Tukaram

Saint Tukaram

Tukaram was one of the greatest poet saints ever born in India. It is quite renowned for his contribution to the Bhakti Movement of Maharashtra. He was part of the egalitarian, personalized Varkari devotionalism tradition. Tukaram is known for his 'Abhanga' devotional poetry and community-oriented worship with spiritual songs known as kirtans. His poetry was devoted to Vitthala or Vithoba, an avatar of Hindu god Vishnu.

Birth and Early Life

Tukaram was born in the small village of Dehu in the West Indian state of Maharashtra to Bolhoba and Kanakai a couple belonging to the lower Sudra class. His real name is Tukaram Vhilhoba Aambe. Rather, in accord with another tradition in India of assigning the epithet "sant" to persons regarded as thoroughly saintly, Tukaram is commonly known in Maharashtra as Sant Tukaram. He is known as Bhakta Tukaram to southern Indian people. He had two other brothers. Despite their lower class status the family was well to do and enjoyed good social standing in the village. Tukaram's troubles started with the illness of his father, due to which he had to start supporting his family at the tender age of thirteen. Shortly thereafter, both his parents died. Tukaram's problems only mounted; death of his family members and economic hardship seemed to plague him.[1]

Scholars assign various birth years to Sant Tukaram: 1577, 1598, 1608 and 1609 CE. The year of Sant Tukaram's death -1650 CE - is much more certain.

Family Life

Tukaram was married twice, his first wife Rakhumabai died in 1602 in her early youthdue to starvation during a famine, his second wife Jijabai or Avali as she was called, was much younger than his first had been and had little patience with his devotion and for God and she nagged him continuously. Sant Tukaram and his second wife, Jijabai had three sons: Santu or Mahadev, Vithobā, and Narayan.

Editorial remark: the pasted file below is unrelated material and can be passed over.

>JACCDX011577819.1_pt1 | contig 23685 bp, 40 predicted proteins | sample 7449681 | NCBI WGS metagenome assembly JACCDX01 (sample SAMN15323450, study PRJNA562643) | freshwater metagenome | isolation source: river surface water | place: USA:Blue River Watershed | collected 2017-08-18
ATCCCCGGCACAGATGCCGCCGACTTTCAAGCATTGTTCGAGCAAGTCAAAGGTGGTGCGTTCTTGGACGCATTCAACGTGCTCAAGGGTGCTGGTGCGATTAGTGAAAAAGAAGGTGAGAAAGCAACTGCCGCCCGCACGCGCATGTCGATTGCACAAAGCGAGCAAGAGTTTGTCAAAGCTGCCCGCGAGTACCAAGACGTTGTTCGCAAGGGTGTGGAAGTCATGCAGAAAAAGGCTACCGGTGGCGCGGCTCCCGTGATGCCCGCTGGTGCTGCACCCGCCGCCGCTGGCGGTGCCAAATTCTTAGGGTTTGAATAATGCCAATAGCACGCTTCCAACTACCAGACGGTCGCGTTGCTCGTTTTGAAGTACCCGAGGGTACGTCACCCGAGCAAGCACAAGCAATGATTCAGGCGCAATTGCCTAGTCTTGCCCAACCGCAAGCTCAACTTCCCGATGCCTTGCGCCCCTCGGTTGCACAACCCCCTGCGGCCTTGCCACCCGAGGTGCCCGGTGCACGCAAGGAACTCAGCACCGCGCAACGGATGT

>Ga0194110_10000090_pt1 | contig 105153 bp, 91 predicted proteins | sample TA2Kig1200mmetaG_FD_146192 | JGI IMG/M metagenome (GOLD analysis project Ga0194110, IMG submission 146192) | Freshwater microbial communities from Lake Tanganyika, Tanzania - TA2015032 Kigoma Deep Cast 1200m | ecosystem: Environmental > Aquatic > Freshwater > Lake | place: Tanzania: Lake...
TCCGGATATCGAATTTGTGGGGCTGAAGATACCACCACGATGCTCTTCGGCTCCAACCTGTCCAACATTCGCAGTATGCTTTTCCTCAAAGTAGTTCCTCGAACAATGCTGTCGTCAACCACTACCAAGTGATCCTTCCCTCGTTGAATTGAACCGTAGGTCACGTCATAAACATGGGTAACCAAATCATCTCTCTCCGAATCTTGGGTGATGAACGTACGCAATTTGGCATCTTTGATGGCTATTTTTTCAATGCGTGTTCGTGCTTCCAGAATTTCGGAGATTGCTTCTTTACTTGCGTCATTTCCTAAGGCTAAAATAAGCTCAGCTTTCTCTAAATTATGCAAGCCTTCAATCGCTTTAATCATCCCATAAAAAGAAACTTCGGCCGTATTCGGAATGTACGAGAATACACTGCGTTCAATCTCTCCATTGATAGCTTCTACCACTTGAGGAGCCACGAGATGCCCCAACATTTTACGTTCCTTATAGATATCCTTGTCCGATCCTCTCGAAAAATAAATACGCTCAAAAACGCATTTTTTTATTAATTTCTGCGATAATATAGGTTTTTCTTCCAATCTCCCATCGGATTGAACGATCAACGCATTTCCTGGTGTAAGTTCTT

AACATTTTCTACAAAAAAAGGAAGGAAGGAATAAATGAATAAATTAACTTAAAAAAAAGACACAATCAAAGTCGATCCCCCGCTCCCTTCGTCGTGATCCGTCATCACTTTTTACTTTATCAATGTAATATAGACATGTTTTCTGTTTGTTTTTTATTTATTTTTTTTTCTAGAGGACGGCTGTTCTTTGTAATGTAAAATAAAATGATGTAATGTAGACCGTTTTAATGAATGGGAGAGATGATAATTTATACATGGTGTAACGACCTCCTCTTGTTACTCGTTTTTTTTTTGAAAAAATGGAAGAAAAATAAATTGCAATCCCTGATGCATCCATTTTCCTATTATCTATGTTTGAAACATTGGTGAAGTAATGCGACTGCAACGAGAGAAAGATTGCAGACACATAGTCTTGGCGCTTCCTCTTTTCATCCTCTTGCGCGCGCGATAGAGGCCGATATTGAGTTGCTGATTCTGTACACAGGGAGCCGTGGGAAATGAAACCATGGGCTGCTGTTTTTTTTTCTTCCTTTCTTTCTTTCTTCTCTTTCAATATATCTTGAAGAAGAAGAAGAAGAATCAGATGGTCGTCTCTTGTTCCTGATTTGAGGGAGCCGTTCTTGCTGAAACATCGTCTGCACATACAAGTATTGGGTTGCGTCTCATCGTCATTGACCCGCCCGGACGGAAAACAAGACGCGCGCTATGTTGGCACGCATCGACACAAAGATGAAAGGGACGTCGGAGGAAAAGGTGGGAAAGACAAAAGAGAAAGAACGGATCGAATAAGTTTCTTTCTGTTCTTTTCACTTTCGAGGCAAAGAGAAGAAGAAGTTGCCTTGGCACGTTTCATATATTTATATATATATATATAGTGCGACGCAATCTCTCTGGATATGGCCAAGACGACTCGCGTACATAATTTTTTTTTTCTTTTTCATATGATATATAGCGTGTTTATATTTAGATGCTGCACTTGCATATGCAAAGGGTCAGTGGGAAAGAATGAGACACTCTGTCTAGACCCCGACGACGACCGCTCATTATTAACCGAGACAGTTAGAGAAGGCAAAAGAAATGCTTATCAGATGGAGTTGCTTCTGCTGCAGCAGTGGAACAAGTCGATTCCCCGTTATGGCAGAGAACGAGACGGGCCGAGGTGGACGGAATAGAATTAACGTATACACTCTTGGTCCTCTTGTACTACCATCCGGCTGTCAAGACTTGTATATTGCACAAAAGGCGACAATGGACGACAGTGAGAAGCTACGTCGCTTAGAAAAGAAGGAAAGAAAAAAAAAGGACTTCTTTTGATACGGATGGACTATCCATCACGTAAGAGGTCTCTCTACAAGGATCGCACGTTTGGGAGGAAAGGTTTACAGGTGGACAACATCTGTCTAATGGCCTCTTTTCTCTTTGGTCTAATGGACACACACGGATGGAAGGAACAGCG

Poems

It is uncertain how many poems Tukaram composed, but the standard and most frequently used Marathi edition of his poetry, which first appeared in 1873 from the Indu Prakash Press with funding by the Bombay Government, and has often been reprinted, brings together 4,607 poems. Several manuscripts in Marathi exist of his poems, but some poems are found in only one manuscript version; often poems found in several manuscripts show variations; and there is no single mansucript in Tukaram’s own handwriting with all the poems that are attributed to him. Though Tukaram’s place in the history of the development of Marathi is deemed to be inestimable, and he has been credited with being the single most influential figure in the history of Marathi literature, the body of scholarship on Tukaram outside Marathi is rather small, and translations of his work are woefully inadequate. The only nearly complete translation of Tukaram into English, entitled The Collected Tukaram, was attempted by J. Nelson Fraser and K. B. Marathe, and published in Madras by the Christian Literature Society (1909-1915). A more recent translation of a selection of Tukaram’s poetry by Dilip Chitre has been published as 'Says Tuka'.[2].[3]

Films and Popular Literature

  • Sant Tukaram (1936) - this movie on Tukaram was screened open-air for a year, to packed audiences in Mumbai, and numerous rural people would walk very long distances to see it.
  • Santa Tukaram (1963), in Kannada
  • Sant Tukaram (1965), in Hindi
  • Bhakta Tukaram (1973), in Telugu
  • Tukaram (2012), in Marathi

Tukaram's life was the subject of 68th issue of 'Amar Chitra Katha', India's largest comic book series.


References

  1. Biography of Sant Tukaram (English) poemhunter.com। Retrieved : 30 April, 2016।
  2. Delhi: Penguin, 1991
  3. Tukaram (English) sscnet.ucla.edu। Retrieved : 30 April, 2016।

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